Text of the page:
Hearings Set For Booze Sales Near Church, St. Mark’s

Public service can be a thankless job, especially when you have to sift through bureaucratic minutiae such as items 35 and 36 on the agenda for next Wednesday’s Dallas City Council meeting: a pair of public hearings regarding variances to the rules about alcohol sales near churches and schools.

The first hearing is about the sale of mixed beverages at the Romano’s Macaroni Grill on Northwest Highway. The restaurant is technically prohibited from selling them because it sits within 300 feet of Northwest Bible Church. But if you’re thinking, “Wait, I’ve been served a mixed drink there before,” you’re right; the restaurant was granted a variance five years ago. The owners have to be granted another one only because they’re finally getting a “wet” permit from the Texas Alcoholic Beverage Commission as opposed to a “private club” permit.

In making his client’s case for the variance, attorney Marcus Schwartz points out that the only part of Northwest Bible Church that is within 300 feet of Macaroni Grill is the door to the church’s gym. The door to the sanctuary, he writes, is actually 600 feet away.

My client is of the position that just as Texas courts have held that a school stadium on school property does not convert a stadium into a school for purposes of TABC measurements … a church gymnasium on church property does not convert said gymnasium into a church for alcohol measurement distances.

Distances are also clarified by the attorney for Central Market, which already sells beer and wine at Preston and Royal for off-site consumption. But the store’s management wants people to be able to drink in its cafe and cooking classrooms. The problem is, Central Market technically sits within 300 feet of St. Mark’s School of Texas.

But wait, says attorney Myron Dornic; that 300 feet is a misleading figure on both ends. While the St. Mark’s campus is within 300 feet of the 8-acre Preston Oaks Shopping Center, Central Market is on the north side of said shopping center. “The store entrance is actually located at a walking distance of over 1,477 feet along the nearest public sidewalks to closest corner of the school campus,” he writes.

But that’s not my favorite part of Dornic’s argument. This is:

The portion of the campus that is within 300 feet of the shopping center tract is a very small edge of the school property located at that corner of the campus that is farthest from any school building entrance or active student area. In fact, it appears to include only an area that is outside the perimeter fence of the campus.

So, if you want to weigh in on either of these variances, the public hearings will start at 1:30 p.m. Wednesday.

By Dan Koller Jan. 3, 2013 | 10:18 am | 7 Comments | Comments RSS
  • It’s cold outside

    Dan, just wondering…how do these “type of” variances apply in HP….with Bradfield? etc.

  • A. B.

    The entrance to the Northwest Bible Church gym is on the north side of that campus and directly across from the entrance to the sanctuary so this makes no sense. What makes even less sense is why serving alcohol within 300′ of a church is a problem. Schools I get (kind of); churches I don’t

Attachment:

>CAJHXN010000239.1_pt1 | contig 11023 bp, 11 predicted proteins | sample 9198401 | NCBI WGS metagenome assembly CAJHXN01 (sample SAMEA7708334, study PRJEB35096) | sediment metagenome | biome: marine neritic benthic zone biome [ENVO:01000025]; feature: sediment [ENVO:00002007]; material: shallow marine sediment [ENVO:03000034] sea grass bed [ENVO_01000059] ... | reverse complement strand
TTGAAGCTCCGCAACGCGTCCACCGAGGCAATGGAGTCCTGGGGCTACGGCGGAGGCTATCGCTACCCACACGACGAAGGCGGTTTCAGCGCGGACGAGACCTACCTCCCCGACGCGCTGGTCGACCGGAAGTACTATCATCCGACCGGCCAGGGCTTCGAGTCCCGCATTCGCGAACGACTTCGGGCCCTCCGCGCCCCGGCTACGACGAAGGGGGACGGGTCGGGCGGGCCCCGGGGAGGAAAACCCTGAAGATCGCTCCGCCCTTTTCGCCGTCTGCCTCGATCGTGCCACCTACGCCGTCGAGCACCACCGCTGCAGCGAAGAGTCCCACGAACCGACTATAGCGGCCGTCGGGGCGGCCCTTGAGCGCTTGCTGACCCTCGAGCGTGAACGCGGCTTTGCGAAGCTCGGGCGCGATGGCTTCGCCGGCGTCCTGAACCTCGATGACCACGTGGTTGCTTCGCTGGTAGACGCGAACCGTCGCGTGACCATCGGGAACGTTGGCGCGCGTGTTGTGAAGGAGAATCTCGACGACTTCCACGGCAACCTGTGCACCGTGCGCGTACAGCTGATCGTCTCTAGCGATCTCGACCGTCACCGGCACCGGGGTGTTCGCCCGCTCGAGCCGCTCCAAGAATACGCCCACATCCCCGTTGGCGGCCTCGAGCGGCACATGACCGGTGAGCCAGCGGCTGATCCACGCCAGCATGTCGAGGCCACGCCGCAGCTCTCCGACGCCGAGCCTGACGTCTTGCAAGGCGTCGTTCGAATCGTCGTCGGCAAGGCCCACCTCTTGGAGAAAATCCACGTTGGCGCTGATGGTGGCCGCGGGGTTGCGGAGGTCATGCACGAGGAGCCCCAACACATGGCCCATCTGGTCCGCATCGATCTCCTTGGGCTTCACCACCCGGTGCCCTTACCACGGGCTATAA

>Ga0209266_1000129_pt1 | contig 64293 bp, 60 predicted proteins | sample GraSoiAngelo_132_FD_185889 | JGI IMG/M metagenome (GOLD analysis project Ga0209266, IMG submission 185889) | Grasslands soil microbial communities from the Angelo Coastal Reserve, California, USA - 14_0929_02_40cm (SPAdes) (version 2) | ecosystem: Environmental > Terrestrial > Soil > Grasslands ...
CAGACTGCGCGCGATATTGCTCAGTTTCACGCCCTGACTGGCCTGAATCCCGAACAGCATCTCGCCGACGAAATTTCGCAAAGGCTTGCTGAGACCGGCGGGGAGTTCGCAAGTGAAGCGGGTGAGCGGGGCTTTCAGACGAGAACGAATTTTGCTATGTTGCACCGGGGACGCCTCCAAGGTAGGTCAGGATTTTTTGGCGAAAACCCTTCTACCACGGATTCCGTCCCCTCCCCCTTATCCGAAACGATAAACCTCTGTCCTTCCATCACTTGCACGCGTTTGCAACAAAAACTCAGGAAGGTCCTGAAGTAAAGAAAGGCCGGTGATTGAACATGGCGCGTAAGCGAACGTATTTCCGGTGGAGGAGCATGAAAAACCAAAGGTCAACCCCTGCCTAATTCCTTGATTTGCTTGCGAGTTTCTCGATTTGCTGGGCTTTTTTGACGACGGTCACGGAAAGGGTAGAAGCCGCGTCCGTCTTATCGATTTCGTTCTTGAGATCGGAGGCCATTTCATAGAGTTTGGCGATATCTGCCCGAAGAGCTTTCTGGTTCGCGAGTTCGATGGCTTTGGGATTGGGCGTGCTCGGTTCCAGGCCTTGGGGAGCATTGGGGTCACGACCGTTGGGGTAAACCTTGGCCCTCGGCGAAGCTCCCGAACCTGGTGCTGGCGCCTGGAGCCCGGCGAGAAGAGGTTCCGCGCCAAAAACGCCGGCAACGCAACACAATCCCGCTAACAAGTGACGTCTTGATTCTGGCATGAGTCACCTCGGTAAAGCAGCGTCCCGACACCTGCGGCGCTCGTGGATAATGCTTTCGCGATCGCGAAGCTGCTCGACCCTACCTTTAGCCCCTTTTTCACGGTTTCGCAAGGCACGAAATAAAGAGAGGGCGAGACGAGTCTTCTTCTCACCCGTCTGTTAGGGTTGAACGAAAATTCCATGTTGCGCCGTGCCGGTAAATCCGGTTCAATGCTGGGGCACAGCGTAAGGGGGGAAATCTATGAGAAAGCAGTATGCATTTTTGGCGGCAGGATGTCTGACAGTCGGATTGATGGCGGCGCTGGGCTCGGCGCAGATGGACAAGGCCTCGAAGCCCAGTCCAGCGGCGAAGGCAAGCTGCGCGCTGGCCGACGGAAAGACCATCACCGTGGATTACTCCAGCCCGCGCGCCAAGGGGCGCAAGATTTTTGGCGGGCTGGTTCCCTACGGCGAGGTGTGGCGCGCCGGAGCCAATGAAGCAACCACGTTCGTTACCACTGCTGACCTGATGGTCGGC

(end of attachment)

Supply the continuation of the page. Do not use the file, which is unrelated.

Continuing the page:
Re St. Mark’s–sounds like the portion of campus he is referring to is the perfect spot to hide out and sneak a few brewskis between classes.

  • Z

    Pretty sure I’ve been served alcohol AT church, hundreds of times. By clergy, and on Sundays, no less. They serve it to minors, too. Usually with a little wafer, which isn’t especially filling, so I often bring my own sandwich.

  • Edward

    I agree with A.B. The entire thing is a total crock. What having a cocktail on a Thursday evening at Macaroni Grill has to do with some people going to church blocks away on a Sunday escapes me.

    Whether or not a school or “church” (why are churches so special anyways – at least when I buy a drink the city and state make some money, while they have to spend money on non-tax paying “churches”) is 20 ft or 299 ft or 1000+ ft shouldn’t have diddly-squat to do with whether someone can have some wine with their food.

  • XT

    Never thought about it, but you’re right, I’m not sure why a proximity to a church has any legal standing. Separation of church and state?

  • It’s cold outside

    Dan…can you please try to answer my question above.

    Bradfield Elementary is very close (maybe 20 yards) to liquor being sold from various sources located within the HP Village Shopping Center. What is the variance, if any? And who would approve this ok to sell liquor so close to an elementary school? And isn’t there a Pre-School at the corner of Mockingbird Lane and Douglas?

    Your article made me realize how this is even possible, given the conservative town of Highland Park? Do the elementary children at Bradfield and nearby alcohol sales mix?

    Correct me if I’m wrong, but I believe HP’s town attorney crafted a past town ordinance about something relating alcohol consumption and property owners? I’m not sure, help me with this. Thanks.

  • Parkie

    @It’s Cold, you have some good questions. Maybe you could call the town of HP tomorrow and find out the answers yourself. It should be public information.

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